<![CDATA[International Spy Museum Could Move Out of D.C.]]> Fri, 30 Jan 2015 17:49:31 -0500 http://media.nbcwashington.com/images/213*120/spy+museum.jpg

A popular museum may be moving out of the district.

The International Spy Museum needs to vacate its Penn Quarter building. Its lease expires in 2017 and rent has increased since the museum opened in 2002.

News4 learned the museum is having trouble finding a new location, and top museum officials say their search may take them away from our region.

The museum had previously planned to move to an expanded Carnegie Library, but that deal fell apart late last year after the D.C. Historical Preservation Review Board failed to approve the expansion of the historic building.

Several other cities are actively trying to lure the museum away fromD.C..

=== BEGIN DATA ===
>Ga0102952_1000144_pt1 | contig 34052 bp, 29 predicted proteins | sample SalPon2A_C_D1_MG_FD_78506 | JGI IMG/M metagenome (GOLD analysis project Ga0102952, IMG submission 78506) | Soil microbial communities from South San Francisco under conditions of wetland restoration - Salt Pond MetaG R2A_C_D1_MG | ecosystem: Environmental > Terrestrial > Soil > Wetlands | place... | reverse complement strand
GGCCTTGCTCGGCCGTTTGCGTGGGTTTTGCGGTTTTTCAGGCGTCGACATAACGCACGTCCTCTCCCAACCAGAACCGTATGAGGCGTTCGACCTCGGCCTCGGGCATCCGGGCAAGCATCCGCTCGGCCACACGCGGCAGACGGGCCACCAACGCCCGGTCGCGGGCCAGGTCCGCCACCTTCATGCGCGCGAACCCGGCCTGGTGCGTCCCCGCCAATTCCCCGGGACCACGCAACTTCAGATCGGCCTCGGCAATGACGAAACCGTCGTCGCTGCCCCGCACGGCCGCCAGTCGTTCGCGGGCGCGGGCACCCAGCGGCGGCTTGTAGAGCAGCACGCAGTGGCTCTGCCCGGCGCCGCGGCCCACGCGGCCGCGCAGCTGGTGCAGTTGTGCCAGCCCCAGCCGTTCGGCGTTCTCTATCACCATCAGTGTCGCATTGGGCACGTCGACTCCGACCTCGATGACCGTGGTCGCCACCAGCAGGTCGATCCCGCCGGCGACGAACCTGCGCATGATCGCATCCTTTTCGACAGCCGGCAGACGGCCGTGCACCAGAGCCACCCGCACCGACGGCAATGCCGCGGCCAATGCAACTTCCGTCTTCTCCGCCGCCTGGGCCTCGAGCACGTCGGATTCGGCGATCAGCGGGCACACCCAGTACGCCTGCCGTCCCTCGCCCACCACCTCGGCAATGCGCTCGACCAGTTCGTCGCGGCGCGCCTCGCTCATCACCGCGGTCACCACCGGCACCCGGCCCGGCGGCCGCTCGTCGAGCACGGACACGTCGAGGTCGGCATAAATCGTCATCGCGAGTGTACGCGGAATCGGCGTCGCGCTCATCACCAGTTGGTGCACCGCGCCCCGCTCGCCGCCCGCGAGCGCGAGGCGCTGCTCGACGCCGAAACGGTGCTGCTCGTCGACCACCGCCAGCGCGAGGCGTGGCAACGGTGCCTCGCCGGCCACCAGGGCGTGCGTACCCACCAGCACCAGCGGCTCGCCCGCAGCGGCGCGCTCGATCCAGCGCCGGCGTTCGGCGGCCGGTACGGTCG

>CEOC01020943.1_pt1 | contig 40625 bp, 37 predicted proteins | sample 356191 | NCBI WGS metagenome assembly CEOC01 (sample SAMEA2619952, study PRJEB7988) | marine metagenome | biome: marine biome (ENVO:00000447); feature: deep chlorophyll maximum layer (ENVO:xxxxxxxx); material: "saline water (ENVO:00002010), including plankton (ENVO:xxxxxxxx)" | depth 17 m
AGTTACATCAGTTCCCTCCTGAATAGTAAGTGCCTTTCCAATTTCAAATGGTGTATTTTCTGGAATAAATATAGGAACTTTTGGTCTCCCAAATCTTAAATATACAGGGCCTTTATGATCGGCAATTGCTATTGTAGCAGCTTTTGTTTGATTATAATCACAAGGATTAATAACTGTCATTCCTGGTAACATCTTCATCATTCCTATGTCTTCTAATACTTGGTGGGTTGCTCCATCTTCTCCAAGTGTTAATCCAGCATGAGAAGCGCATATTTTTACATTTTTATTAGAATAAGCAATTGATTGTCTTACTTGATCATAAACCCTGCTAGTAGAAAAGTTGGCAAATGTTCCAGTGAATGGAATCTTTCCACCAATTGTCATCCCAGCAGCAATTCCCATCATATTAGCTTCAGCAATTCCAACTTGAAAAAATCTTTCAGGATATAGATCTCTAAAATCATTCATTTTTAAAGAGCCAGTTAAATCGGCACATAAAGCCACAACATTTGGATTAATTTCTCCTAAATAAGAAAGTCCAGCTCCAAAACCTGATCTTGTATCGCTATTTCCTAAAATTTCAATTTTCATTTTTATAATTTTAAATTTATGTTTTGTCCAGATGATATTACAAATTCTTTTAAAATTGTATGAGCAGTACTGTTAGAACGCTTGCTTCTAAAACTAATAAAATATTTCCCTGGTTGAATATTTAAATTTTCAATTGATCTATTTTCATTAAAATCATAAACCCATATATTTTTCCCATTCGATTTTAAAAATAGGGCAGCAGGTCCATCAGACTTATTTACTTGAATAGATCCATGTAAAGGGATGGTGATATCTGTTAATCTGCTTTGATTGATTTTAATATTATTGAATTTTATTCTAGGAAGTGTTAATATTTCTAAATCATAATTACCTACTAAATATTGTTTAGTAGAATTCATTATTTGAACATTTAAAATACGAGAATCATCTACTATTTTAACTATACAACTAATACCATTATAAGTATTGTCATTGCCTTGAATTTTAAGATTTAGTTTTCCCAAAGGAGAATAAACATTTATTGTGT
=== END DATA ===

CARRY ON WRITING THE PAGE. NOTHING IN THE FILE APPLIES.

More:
Museum officials told News4 they would like to stay in the D.C. area and are doing everything they can to make that happen.

<![CDATA[Woman Hit by Dump Truck Meets Her Rescuers]]> Fri, 30 Jan 2015 21:56:36 -0500 http://media.nbcwashington.com/images/199*120/0606-dumptruck-dc.jpg She lost one of her legs but could have died without their help. Today, a woman hit by a dump truck in D.C. met the men who rushed to save her life. News4's Zachary Kiesch was there for the reunion.]]> <![CDATA[Metro Phasing Out Oldest Rail Cars]]> Fri, 30 Jan 2015 21:55:49 -0500 http://media.nbcwashington.com/images/213*120/WRC_0000000009318376_1200x675_391658051630.jpg Metro riders are currently taking the last trips that will happen aboard the very first rail cars used by the transit system since it began operating almost four decades ago. News4 Transportation Reporter Adam Tuss explains how the change is expected to improve passenger safety.]]> <![CDATA[Ferret Rumors Swirl in Baby Mauling]]> Fri, 30 Jan 2015 20:17:12 -0500 http://media.nbcwashington.com/images/213*120/Child+Ferret+Attack+Parents+Fraim.jpg